Finally, it was noted, from the moment Msgr. Marini took up his role, the presence of a Cross in the center of the altar, as in former times. Also in this case, the MC wanted to make understood the profound meaning of a choice that has nothing to do with nostalgia:
"The position of the Cross in the center of the altar shows the centrality of the Crucified One in the Eucharistic celebration and the precise orientation that the whole assembly is called to have during the Eucharistic liturgy: we don’t look at ourselves, but we look toward Him who was born, died, and rose for us, the Savior. From the Lord comes salvation. He is the East, the sun which rises, toward which we must all turn our gaze, from which we all must receive the gift of grace."
The telephone rings constantly. The last details must be finalized for the liturgies that Benedict XVI will celebrate in Savona and Genoa on 17 and 18 May.
We ask of it is difficult to be the papal MC.
"It is a demanding role not only for the amount of work, but above all for the responsibility it carries. I have really taken stock of the responsibility to live out with complete fidelity to the Holy Father the task which has been entrusted to me, keeping in mind that the liturgy which I have been called to serve and "organize" is the liturgy of the Church, and of the Pope".
Not meaning to crow, but at least this confirms something:
“The ferula of Pius IX is lighter and more manageable. So much so that the Pope decided to use it all the time, as was seen in also in the USA.”
Vintage is the word used when you take old stuff and reuse it. The object dates from the past, has nothing new.
Retro is a redesign of and old article, it includes new modern style features mixed within the old style. Comes from French; retrospectif; meaning retrospective, looking to the past. Talks about a nostalgic look but not the original past look. Monsignor Marini is referring to vintage not retro in my understanding.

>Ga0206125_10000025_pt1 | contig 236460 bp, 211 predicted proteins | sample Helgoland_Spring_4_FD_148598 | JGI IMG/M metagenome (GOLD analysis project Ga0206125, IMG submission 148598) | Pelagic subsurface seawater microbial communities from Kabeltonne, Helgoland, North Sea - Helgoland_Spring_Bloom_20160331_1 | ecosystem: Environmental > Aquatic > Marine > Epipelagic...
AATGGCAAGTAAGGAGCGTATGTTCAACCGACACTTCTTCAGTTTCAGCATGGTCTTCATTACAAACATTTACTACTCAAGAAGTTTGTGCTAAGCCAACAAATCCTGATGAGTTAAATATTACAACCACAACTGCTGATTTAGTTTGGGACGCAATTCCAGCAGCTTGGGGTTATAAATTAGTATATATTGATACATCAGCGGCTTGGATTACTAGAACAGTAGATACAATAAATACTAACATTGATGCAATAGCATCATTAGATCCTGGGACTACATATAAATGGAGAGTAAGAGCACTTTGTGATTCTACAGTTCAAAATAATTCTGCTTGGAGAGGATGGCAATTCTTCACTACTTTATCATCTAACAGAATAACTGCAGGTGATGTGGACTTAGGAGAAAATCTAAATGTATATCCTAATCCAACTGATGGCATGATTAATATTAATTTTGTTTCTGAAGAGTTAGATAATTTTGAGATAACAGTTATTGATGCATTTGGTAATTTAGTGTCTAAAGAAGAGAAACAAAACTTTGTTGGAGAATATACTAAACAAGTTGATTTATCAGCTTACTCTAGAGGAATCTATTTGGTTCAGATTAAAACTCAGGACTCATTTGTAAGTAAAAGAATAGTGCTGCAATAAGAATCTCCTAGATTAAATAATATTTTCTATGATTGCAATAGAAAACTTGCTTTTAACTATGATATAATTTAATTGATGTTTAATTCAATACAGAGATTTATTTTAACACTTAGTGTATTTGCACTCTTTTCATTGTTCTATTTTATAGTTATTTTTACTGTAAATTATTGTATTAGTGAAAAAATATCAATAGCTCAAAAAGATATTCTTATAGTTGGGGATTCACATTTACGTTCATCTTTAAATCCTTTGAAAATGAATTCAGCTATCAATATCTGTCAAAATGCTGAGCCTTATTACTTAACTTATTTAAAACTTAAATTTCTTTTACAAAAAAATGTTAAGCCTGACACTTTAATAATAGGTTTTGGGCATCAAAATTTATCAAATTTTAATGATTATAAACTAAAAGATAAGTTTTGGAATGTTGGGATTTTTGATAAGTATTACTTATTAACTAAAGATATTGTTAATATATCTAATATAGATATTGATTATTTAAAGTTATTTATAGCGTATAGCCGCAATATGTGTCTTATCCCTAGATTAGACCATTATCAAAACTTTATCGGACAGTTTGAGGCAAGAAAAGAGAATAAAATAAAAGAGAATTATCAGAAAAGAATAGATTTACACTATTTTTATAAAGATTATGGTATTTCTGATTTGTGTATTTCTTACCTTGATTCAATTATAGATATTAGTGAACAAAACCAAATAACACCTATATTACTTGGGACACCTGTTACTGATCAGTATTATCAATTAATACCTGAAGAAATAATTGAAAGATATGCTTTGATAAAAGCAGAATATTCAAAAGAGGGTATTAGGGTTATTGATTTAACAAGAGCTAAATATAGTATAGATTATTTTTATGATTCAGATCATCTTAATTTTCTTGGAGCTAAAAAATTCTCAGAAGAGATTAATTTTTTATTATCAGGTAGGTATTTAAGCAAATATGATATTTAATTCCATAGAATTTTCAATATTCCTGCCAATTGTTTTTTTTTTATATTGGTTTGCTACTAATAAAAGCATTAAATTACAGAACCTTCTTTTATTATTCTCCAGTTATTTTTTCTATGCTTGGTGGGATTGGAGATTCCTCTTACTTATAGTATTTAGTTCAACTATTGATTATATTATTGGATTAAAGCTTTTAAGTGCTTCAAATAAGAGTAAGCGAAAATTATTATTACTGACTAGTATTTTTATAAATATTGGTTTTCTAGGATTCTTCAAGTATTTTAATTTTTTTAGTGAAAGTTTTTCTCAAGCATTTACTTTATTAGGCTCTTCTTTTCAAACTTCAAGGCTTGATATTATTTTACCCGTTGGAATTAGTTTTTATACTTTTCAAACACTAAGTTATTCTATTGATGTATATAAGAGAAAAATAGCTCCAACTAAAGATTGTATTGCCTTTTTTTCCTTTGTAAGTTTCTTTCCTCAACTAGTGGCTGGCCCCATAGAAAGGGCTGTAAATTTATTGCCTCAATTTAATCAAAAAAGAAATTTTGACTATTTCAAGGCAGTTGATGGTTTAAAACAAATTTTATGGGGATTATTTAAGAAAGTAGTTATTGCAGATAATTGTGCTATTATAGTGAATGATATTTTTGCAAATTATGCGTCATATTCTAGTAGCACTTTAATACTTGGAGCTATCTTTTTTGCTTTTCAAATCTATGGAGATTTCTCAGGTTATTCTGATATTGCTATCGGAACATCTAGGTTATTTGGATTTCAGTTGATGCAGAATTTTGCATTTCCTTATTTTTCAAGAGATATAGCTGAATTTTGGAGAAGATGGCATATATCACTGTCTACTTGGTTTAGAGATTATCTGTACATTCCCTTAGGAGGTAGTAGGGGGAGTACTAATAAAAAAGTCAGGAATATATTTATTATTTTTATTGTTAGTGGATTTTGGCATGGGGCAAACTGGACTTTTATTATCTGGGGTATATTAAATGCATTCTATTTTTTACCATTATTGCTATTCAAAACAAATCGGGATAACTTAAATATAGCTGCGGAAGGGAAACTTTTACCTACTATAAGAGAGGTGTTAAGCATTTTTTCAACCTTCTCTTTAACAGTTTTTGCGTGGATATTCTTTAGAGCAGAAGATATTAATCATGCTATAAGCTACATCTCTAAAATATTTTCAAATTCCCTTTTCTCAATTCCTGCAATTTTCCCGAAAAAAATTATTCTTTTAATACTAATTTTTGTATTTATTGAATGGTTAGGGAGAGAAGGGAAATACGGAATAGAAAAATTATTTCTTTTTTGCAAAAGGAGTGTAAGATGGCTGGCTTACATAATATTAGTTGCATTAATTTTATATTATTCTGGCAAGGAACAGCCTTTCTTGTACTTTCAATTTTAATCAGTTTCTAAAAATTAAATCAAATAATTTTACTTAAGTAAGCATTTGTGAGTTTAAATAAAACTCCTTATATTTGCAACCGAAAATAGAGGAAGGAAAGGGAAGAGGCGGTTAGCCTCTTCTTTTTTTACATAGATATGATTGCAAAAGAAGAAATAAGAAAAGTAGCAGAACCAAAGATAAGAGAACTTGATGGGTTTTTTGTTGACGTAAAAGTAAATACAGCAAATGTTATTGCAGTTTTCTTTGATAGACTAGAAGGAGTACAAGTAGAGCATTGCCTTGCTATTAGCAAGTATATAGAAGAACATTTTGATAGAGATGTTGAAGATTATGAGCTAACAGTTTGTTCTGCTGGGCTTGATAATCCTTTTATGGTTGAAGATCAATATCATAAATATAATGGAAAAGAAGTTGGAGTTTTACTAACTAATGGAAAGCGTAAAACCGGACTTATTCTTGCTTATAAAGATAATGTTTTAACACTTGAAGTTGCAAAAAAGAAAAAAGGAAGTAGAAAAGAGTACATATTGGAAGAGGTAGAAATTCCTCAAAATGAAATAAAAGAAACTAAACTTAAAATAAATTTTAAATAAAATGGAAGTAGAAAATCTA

Valeas good father! Great Blog!
Why is there a seventh candle placed on the altar, in line with the crucifix? Is there a tradition for this in the past?
As far as I know, it was customary for Ordinaries within their diocese, as well as Cardinals (and presumably the Holy Father) at all times, to use seven candles.
the use of the seventh Candle at the Pontifical Mass is reserved to ordinaries – so if a cardinal was not the bishop of a territorial see – he would not be able to use it. the pontiff as the ordinary of the archdiocese of Rome uses the seventh candle….bring on the engagement with tradition and modern culture!!!
I, John, your brother, who share with you in Jesus the tribulation and the kingdom and the patient endurance, was on the island called Patmos on account of the word of God and the testimony of Jesus. I was in the Spirit on the Lord’s day, and I heard behind me a loud voice like a trumpet saying, “Write what you see in a book and send it to the seven churches, to Ephesus and to Smyrna and to Pergamum and to Thyatira and to Sardis and to Philadelphia and to Laodicea.” Then I turned to see the voice that was speaking to me, and on turning I saw seven golden lampstands, and in the midst of the lampstands one like a son of man, clothed with a long robe and with a golden girdle round his breast … (Apocalisse (RSV) 1; 9-13)
The opening vision of the Book of Revelation, set on the Lord’s day and perhaps during a liturgical service, has something to say about the seven cadles on the altar.